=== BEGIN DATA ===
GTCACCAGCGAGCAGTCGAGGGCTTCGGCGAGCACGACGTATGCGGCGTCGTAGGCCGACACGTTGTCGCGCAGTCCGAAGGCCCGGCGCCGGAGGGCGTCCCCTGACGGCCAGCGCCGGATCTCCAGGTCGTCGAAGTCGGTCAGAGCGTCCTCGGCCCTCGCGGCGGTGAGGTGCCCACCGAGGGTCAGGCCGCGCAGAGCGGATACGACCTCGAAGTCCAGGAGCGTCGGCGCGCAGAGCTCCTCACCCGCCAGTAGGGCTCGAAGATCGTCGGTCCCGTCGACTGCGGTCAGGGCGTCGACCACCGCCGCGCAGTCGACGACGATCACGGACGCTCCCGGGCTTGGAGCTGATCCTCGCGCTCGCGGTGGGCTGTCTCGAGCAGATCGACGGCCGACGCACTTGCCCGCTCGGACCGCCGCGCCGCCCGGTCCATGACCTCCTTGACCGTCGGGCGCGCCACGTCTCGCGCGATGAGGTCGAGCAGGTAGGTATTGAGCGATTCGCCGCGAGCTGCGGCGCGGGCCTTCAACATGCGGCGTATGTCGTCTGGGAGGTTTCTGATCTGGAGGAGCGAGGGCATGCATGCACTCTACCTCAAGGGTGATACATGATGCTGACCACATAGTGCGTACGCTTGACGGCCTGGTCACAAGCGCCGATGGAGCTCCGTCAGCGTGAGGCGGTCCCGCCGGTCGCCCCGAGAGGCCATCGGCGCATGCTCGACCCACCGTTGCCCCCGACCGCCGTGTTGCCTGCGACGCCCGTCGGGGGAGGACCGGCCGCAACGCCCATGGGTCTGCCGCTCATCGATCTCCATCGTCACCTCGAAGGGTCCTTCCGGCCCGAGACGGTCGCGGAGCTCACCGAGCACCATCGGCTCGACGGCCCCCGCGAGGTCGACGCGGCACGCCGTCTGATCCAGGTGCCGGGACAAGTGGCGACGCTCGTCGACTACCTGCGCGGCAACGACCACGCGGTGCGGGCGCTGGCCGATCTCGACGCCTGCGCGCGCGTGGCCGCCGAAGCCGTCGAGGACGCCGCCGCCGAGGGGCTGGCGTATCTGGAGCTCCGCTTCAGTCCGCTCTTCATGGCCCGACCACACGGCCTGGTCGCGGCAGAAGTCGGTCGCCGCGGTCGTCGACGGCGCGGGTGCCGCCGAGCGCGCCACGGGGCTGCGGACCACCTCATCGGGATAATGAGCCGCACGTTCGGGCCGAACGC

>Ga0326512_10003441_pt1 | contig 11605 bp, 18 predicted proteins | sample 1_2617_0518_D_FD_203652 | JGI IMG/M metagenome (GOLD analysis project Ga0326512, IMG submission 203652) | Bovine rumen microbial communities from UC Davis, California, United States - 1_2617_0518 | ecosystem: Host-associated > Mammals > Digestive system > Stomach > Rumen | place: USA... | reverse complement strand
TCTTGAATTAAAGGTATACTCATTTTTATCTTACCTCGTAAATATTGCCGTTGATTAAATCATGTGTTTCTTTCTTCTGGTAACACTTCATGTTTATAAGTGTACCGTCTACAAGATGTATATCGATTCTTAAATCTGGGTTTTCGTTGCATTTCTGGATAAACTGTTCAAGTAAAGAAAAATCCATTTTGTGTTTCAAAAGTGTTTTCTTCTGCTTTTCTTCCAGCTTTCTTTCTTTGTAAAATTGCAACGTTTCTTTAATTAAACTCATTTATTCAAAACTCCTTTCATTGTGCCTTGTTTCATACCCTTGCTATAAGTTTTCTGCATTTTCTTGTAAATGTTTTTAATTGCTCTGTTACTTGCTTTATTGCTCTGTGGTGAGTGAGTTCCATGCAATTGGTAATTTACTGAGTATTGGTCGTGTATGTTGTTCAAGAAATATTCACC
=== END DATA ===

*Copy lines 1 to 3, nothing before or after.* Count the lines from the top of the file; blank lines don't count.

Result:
GTCACCAGCGAGCAGTCGAGGGCTTCGGCGAGCACGACGTATGCGGCGTCGTAGGCCGACACGTTGTCGCGCAGTCCGAAGGCCCGGCGCCGGAGGGCGTCCCCTGACGGCCAGCGCCGGATCTCCAGGTCGTCGAAGTCGGTCAGAGCGTCCTCGGCCCTCGCGGCGGTGAGGTGCCCACCGAGGGTCAGGCCGCGCAGAGCGGATACGACCTCGAAGTCCAGGAGCGTCGGCGCGCAGAGCTCCTCACCCGCCAGTAGGGCTCGAAGATCGTCGGTCCCGTCGACTGCGGTCAGGGCGTCGACCACCGCCGCGCAGTCGACGACGATCACGGACGCTCCCGGGCTTGGAGCTGATCCTCGCGCTCGCGGTGGGCTGTCTCGAGCAGATCGACGGCCGACGCACTTGCCCGCTCGGACCGCCGCGCCGCCCGGTCCATGACCTCCTTGACCGTCGGGCGCGCCACGTCTCGCGCGATGAGGTCGAGCAGGTAGGTATTGAGCGATTCGCCGCGAGCTGCGGCGCGGGCCTTCAACATGCGGCGTATGTCGTCTGGGAGGTTTCTGATCTGGAGGAGCGAGGGCATGCATGCACTCTACCTCAAGGGTGATACATGATGCTGACCACATAGTGCGTACGCTTGACGGCCTGGTCACAAGCGCCGATGGAGCTCCGTCAGCGTGAGGCGGTCCCGCCGGTCGCCCCGAGAGGCCATCGGCGCATGCTCGACCCACCGTTGCCCCCGACCGCCGTGTTGCCTGCGACGCCCGTCGGGGGAGGACCGGCCGCAACGCCCATGGGTCTGCCGCTCATCGATCTCCATCGTCACCTCGAAGGGTCCTTCCGGCCCGAGACGGTCGCGGAGCTCACCGAGCACCATCGGCTCGACGGCCCCCGCGAGGTCGACGCGGCACGCCGTCTGATCCAGGTGCCGGGACAAGTGGCGACGCTCGTCGACTACCTGCGCGGCAACGACCACGCGGTGCGGGCGCTGGCCGATCTCGACGCCTGCGCGCGCGTGGCCGCCGAAGCCGTCGAGGACGCCGCCGCCGAGGGGCTGGCGTATCTGGAGCTCCGCTTCAGTCCGCTCTTCATGGCCCGACCACACGGCCTGGTCGCGGCAGAAGTCGGTCGCCGCGGTCGTCGACGGCGCGGGTGCCGCCGAGCGCGCCACGGGGCTGCGGACCACCTCATCGGGATAATGAGCCGCACGTTCGGGCCGAACGC

>Ga0326512_10003441_pt1 | contig 11605 bp, 18 predicted proteins | sample 1_2617_0518_D_FD_203652 | JGI IMG/M metagenome (GOLD analysis project Ga0326512, IMG submission 203652) | Bovine rumen microbial communities from UC Davis, California, United States - 1_2617_0518 | ecosystem: Host-associated > Mammals > Digestive system > Stomach > Rumen | place: USA... | reverse complement strand
TCTTGAATTAAAGGTATACTCATTTTTATCTTACCTCGTAAATATTGCCGTTGATTAAATCATGTGTTTCTTTCTTCTGGTAACACTTCATGTTTATAAGTGTACCGTCTACAAGATGTATATCGATTCTTAAATCTGGGTTTTCGTTGCATTTCTGGATAAACTGTTCAAGTAAAGAAAAATCCATTTTGTGTTTCAAAAGTGTTTTCTTCTGCTTTTCTTCCAGCTTTCTTTCTTTGTAAAATTGCAACGTTTCTTTAATTAAACTCATTTATTCAAAACTCCTTTCATTGTGCCTTGTTTCATACCCTTGCTATAAGTTTTCTGCATTTTCTTGTAAATGTTTTTAATTGCTCTGTTACTTGCTTTATTGCTCTGTGGTGAGTGAGTTCCATGCAATTGGTAATTTACTGAGTATTGGTCGTGTATGTTGTTCAAGAAATATTCACC